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Human Umbilical Cord Derived Mesenchymal Stem Cells

According to The European Review for Medical and Pharmacological Sciences (2016), cells derived from the mesoderm with the ability to undergo self-renewal are Mesenchymal Stem Cells (MSCs). These cells were first described by a team led by Friedenstein as spindle-shaped cells that adhered to the culture vessel from the bone marrow. MSCs can differentiate into several cell types such as chondrocytes (cartilage cells), osteocytes (bone cells), adipocytes (fat cells) and myocytes (muscle).

2016-published research in the Journal of Orthopaedic Surgery and Research by scientists Viganò and team explained that these cells maintain the optimum number of cells in tissues to maintain tissue homeostasis by differentiating into appropriate cells. They also release many growth factors and molecules that regulate the immune system.

A team led by Sriramulu (2018) described added features of these cells in the International Journal of hematology-oncology and stem cell research that are of interest in clinical applications. Notably, the cells can apart from secreting growth factors to allow tissue regeneration but also target and prevent immune reactions to hence allow repair of the damaged cells. These “immunomodulatory” effects open up an avenue for using these cells for therapy.

While the usual source of MSCs is the bone marrow, due to the decrease in these cells with age in the marrow, several other sources have been explored. These include peripheral blood, amniotic fluid, umbilical cord and cord blood. The MSCs from the human umbilical cord express lower levels of immune molecules called major histocompatibility complex (MHC) class I and human leukocyte antigen-II (HLA-II) molecules when compared with MSCs from the bone marrow.

Research by Takeo and team in Frontiers in Neurology describe the advantages of using MSCs from the umbilical cord in research:

  1. The collection of these cells does not involve any invasive process.
  2. The ethical issues associated are lesser.
  3. The source is abundant.
  4. The collection, storage and transport of the cord are easy.
  5. The cells isolated can differentiate into several cell types.
  6. They migrate to sites of injury or damage.
  7. They have low immunogenicity

The abovementioned research team also reported that MSCs from the umbilical cord could repair the damage in neonatal cortical neurons that had been exposed to oxygen starvation. The MSCs stimulated the division and numbers of neurons and also decreased the number of cells showing apoptosis. This opens up the potential of using these cells to treat traumatic brain injury or cerebral palsy.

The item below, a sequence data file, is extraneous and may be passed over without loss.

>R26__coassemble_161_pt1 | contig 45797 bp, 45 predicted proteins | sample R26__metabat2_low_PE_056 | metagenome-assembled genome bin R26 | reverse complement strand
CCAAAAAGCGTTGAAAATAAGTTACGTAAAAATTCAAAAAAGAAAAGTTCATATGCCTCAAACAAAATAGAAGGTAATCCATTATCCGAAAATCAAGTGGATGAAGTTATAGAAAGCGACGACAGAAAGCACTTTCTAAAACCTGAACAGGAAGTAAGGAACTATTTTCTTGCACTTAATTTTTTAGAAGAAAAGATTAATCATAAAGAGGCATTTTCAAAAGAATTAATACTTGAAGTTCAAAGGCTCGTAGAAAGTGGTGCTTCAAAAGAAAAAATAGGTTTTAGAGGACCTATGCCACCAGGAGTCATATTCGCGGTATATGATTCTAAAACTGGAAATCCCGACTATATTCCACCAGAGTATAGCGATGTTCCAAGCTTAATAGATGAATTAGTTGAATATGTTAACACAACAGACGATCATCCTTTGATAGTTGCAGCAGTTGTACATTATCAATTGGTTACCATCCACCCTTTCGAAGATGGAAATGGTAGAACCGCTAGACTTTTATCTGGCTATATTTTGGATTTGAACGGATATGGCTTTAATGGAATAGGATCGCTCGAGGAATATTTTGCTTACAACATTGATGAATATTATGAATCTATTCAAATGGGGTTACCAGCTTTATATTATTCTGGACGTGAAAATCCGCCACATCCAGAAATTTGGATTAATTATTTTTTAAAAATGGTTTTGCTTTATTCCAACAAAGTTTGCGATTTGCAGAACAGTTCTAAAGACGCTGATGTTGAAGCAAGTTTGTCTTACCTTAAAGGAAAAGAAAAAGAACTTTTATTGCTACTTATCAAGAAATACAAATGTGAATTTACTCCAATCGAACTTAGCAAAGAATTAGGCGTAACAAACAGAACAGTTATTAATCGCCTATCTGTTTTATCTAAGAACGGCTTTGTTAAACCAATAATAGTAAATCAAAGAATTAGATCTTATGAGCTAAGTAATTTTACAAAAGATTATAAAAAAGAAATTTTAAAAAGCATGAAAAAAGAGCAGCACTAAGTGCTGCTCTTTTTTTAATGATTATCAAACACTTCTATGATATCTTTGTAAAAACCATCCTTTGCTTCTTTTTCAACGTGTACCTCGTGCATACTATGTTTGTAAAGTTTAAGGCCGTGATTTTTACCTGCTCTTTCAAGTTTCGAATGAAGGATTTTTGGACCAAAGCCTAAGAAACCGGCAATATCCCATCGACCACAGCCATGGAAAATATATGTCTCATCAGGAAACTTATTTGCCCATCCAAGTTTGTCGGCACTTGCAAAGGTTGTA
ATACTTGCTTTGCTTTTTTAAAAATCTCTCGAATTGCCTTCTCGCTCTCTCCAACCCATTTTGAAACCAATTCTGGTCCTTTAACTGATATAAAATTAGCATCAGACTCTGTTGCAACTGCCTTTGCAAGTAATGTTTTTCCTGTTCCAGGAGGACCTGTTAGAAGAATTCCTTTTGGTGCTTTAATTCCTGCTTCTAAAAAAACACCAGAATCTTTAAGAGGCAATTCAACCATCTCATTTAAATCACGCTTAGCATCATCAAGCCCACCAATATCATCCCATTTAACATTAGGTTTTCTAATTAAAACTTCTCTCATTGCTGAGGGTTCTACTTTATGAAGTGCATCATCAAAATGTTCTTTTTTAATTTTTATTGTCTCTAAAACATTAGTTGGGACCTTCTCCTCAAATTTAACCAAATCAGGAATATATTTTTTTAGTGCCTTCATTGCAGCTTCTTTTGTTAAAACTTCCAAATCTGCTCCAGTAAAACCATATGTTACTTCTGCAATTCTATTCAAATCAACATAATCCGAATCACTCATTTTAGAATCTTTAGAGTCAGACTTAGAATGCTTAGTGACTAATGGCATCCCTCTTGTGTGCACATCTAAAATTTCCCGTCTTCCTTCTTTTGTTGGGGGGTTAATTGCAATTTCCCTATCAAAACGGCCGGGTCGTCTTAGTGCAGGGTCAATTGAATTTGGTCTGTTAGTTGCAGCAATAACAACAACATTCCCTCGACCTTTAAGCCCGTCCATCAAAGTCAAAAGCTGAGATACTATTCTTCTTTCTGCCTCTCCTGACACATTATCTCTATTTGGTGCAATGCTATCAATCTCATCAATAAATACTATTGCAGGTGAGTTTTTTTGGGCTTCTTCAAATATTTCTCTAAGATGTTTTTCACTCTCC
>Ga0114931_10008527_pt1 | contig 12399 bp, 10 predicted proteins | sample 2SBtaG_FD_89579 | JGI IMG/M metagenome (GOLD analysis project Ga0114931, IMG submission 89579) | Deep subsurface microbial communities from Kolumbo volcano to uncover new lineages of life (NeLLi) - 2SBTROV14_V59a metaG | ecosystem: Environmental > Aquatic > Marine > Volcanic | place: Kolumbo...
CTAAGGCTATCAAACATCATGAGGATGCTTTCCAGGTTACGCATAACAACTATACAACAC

As another example, research by Marmotti and team in Stem Cells International reported that MSCs from the umbilical cord could differentiate into cartilage and bone to serve as sources of cells “on- demand” for orthopaedic tissue engineering.

Thus, the culture of MSCs from the umbilical cord can serve as an interesting tool to explore the potential of these cells to treat diseases and boost research.

Kosheeka is your answer if you are looking at an authentic source of these cells that are conducive for your research and hence contribution to science.


Ali F, Taresh S, Al-Nuzaily M, Mok PL, Ismail A, Ahmad S. Stem cells differentiation and probing their therapeutic applications in hematological disorders: a critical review. The European Review for Medical and Pharmacological Sciences. 2016 Oct; 20(20):4390-4400.

Viganò M, Sansone V, d’Agostino MC, Romeo P, Perucca Orfei C, de Girolamo L. Mesenchymal stem cells as therapeutic target of biophysical stimulation for the treatment of musculoskeletal disorders. Journal of Orthopaedic Surgery and Research. 2016 Dec 16; 11(1):163.

Sriramulu, S., Banerjee, A., Di Liddo, R., Jothimani, G., Gopinath, M., Murugesan, R., Marotta, F., & Pathak, S. Concise Review on Clinical Applications of Conditioned Medium Derived from Human Umbilical Cord-Mesenchymal Stem Cells (UC-MSCs). International journal of hematology-oncology and stem cell research. 2018; 12(3), 230–234.

Mukai Takeo, Tojo Arinobu, Nagamura-Inoue Tokiko. Umbilical Cord-Derived Mesenchymal Stromal Cells Contribute to Neuroprotection in Neonatal Cortical Neurons Damaged by Oxygen-Glucose Deprivation. Frontiers in Neurology. 2018; 9: 466.

  1. Marmotti, S. Mattia, F. Castoldi, et al. Allogeneic Umbilical Cord-Derived Mesenchymal Stem Cells as a Potential Source for Cartilage and Bone Regeneration: An In VitroStudy. Stem Cells International. 2017; Article ID 1732094: 16 pages.

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